Last time I talked about using carbonic acid from flue gases to neutralize an alkali solution. With a little research i realized nitric acid is much more suited for this.
Nitric acid is a strong acid even considering the soluability of NO2 in water (where CO2 is not very soluable). Thus it can fully neutralize and acidify an alkali solution. Alkali nitrate salts are pretty soluable, and can be easily washed from a precipitate. And, Alkali nitrate salts are not very stable, decomposing much more easily from heat than carbonates.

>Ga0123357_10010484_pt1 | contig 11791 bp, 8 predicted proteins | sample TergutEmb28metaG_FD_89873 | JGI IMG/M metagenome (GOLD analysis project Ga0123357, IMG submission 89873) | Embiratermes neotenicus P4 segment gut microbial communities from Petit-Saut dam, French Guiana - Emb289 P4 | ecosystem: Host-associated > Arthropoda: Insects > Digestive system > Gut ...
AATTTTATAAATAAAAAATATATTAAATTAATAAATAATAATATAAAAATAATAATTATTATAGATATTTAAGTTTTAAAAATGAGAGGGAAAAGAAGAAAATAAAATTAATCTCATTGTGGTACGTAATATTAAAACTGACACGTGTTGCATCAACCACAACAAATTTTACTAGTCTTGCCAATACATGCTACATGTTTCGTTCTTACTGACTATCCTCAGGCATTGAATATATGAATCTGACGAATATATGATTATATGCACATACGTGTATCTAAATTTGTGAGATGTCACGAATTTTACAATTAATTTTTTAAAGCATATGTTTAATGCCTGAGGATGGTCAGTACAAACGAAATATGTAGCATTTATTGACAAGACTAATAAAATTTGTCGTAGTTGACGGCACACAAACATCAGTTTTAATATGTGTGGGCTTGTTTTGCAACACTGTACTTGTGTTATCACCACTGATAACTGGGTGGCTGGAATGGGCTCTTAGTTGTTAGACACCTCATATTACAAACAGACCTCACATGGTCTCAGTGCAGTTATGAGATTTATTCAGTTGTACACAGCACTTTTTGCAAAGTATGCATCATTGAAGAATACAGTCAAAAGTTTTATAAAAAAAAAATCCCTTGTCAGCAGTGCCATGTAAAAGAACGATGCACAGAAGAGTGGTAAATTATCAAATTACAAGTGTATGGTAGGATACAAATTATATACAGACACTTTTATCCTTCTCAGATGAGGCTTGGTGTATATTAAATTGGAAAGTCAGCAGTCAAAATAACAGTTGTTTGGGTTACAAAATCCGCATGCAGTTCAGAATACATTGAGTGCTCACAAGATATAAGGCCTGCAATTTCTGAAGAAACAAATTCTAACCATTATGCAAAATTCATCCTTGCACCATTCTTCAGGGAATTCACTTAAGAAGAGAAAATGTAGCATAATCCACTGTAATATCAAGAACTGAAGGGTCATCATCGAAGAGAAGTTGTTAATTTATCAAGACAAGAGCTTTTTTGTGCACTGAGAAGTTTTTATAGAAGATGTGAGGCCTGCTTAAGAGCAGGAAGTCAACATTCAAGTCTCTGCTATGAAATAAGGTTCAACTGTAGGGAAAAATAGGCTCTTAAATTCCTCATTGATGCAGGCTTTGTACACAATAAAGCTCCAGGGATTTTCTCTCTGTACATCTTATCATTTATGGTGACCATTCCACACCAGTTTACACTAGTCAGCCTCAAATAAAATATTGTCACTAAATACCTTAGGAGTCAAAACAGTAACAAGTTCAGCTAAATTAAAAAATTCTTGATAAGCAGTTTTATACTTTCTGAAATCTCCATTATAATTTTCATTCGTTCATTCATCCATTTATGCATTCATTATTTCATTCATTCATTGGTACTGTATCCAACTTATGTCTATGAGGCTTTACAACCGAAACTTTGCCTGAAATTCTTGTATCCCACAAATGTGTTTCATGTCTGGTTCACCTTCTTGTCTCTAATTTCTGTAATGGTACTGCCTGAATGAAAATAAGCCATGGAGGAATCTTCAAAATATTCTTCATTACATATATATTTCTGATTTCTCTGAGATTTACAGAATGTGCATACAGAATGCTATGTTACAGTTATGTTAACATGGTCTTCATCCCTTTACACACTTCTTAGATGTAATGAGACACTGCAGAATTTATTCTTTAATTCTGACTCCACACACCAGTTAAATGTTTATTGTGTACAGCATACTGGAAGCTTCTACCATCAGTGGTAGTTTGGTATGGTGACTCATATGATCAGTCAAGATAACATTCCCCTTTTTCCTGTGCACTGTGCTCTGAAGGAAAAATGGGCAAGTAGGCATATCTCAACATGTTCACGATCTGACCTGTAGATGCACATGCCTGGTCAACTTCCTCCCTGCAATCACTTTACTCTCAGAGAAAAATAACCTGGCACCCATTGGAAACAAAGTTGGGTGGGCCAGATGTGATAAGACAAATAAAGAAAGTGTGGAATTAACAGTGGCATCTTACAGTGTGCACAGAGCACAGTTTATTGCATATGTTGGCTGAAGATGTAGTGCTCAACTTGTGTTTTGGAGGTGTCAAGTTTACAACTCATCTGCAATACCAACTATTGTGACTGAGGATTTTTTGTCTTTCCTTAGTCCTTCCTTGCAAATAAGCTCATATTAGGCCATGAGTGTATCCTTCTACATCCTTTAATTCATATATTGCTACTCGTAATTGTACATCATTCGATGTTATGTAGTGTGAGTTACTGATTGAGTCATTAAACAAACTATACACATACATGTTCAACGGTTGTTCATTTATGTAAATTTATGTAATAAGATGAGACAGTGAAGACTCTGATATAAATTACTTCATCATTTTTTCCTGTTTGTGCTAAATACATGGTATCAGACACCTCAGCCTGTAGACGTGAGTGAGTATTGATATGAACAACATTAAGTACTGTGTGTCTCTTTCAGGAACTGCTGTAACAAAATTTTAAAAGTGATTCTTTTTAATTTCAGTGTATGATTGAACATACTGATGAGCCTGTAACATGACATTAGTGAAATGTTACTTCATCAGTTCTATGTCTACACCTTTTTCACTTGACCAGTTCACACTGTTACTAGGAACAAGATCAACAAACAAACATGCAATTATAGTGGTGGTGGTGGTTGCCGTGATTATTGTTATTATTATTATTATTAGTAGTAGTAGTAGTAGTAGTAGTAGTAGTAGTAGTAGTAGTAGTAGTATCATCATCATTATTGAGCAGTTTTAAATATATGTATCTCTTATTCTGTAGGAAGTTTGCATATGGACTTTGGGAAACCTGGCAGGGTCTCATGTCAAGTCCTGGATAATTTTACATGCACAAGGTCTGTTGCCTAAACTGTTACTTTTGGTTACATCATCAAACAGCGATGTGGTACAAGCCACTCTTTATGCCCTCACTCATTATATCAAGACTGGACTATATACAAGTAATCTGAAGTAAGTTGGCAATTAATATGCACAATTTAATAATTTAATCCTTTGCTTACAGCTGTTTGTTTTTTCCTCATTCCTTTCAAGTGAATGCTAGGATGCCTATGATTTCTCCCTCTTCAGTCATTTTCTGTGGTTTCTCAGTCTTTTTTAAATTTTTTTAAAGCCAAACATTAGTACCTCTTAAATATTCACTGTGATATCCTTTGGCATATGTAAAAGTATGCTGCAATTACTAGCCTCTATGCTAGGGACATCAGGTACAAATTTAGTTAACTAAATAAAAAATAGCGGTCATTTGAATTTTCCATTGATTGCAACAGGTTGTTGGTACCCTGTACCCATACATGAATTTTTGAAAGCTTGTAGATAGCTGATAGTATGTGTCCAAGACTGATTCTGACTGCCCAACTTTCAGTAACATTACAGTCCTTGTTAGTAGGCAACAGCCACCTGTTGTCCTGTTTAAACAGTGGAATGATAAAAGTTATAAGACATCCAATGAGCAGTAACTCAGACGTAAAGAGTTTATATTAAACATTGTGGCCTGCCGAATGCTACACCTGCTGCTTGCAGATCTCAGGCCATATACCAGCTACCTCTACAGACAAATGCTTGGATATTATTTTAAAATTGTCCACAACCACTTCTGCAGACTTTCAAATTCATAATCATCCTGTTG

Nitric acid is the result of high temperature combustion (>1500C) or of burning nitrogen containing fuel, especially with a rich mixture of oxygen. Thus not much of it would be found in destructive distillation exhaust, but much more from oxygen enriched metal working processes. More about the formation of NO2 in the last couple paragraphs of this paper (http://www.nfcrc.uci.edu/EnergyTutorial/combustion.html)